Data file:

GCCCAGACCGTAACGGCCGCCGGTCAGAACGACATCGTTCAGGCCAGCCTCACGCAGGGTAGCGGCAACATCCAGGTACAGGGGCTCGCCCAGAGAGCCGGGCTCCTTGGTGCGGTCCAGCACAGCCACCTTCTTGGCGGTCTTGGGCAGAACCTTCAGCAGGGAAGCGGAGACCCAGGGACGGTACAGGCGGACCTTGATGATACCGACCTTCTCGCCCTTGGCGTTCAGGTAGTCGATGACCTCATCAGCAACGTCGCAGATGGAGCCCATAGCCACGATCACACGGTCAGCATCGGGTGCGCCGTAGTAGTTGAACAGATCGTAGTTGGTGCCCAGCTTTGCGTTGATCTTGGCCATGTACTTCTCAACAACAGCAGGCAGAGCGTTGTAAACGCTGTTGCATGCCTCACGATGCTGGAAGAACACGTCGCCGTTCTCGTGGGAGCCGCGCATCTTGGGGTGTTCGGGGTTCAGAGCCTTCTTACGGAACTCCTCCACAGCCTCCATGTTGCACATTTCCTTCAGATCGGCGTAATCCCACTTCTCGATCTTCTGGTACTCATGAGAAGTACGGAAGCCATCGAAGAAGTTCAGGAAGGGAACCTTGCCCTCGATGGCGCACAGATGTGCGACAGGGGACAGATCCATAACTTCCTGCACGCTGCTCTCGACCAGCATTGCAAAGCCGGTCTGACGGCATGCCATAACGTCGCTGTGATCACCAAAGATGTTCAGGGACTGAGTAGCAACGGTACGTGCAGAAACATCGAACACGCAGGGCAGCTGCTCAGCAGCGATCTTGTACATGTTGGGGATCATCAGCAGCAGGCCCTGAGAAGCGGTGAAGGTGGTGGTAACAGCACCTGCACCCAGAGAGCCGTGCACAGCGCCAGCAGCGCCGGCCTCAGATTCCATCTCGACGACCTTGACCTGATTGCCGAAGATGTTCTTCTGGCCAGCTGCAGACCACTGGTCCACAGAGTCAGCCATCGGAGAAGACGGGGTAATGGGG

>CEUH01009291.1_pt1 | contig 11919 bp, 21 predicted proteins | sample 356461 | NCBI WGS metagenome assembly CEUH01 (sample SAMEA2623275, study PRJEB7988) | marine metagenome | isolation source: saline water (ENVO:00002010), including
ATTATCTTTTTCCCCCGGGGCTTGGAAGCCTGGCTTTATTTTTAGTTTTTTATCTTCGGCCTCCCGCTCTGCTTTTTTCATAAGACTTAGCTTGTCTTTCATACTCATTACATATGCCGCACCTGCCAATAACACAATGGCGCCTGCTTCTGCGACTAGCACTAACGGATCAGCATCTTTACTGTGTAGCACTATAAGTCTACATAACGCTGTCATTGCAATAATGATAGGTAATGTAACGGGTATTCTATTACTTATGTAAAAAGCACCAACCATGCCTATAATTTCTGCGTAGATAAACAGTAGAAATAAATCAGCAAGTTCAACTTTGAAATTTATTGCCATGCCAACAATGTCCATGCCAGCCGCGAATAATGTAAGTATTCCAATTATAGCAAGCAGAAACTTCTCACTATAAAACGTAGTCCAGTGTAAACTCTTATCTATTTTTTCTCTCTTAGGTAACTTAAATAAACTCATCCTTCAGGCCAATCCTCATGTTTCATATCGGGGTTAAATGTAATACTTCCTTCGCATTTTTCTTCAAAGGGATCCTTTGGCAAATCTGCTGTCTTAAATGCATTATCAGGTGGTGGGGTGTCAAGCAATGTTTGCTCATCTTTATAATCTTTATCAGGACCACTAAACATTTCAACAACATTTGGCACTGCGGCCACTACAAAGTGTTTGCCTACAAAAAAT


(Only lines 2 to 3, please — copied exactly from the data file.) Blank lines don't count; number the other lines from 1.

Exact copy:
>CEUH01009291.1_pt1 | contig 11919 bp, 21 predicted proteins | sample 356461 | NCBI WGS metagenome assembly CEUH01 (sample SAMEA2623275, study PRJEB7988) | marine metagenome | isolation source: saline water (ENVO:00002010), including
ATTATCTTTTTCCCCCGGGGCTTGGAAGCCTGGCTTTATTTTTAGTTTTTTATCTTCGGCCTCCCGCTCTGCTTTTTTCATAAGACTTAGCTTGTCTTTCATACTCATTACATATGCCGCACCTGCCAATAACACAATGGCGCCTGCTTCTGCGACTAGCACTAACGGATCAGCATCTTTACTGTGTAGCACTATAAGTCTACATAACGCTGTCATTGCAATAATGATAGGTAATGTAACGGGTATTCTATTACTTATGTAAAAAGCACCAACCATGCCTATAATTTCTGCGTAGATAAACAGTAGAAATAAATCAGCAAGTTCAACTTTGAAATTTATTGCCATGCCAACAATGTCCATGCCAGCCGCGAATAATGTAAGTATTCCAATTATAGCAAGCAGAAACTTCTCACTATAAAACGTAGTCCAGTGTAAACTCTTATCTATTTTTTCTCTCTTAGGTAACTTAAATAAACTCATCCTTCAGGCCAATCCTCATGTTTCATATCGGGGTTAAATGTAATACTTCCTTCGCATTTTTCTTCAAAGGGATCCTTTGGCAAATCTGCTGTCTTAAATGCATTATCAGGTGGTGGGGTGTCAAGCAATGTTTGCTCATCTTTATAATCTTTATCAGGACCACTAAACATTTCAACAACATTTGGCACTGCGGCCACTACAAAGTGTTTGCCTACAAAAAAT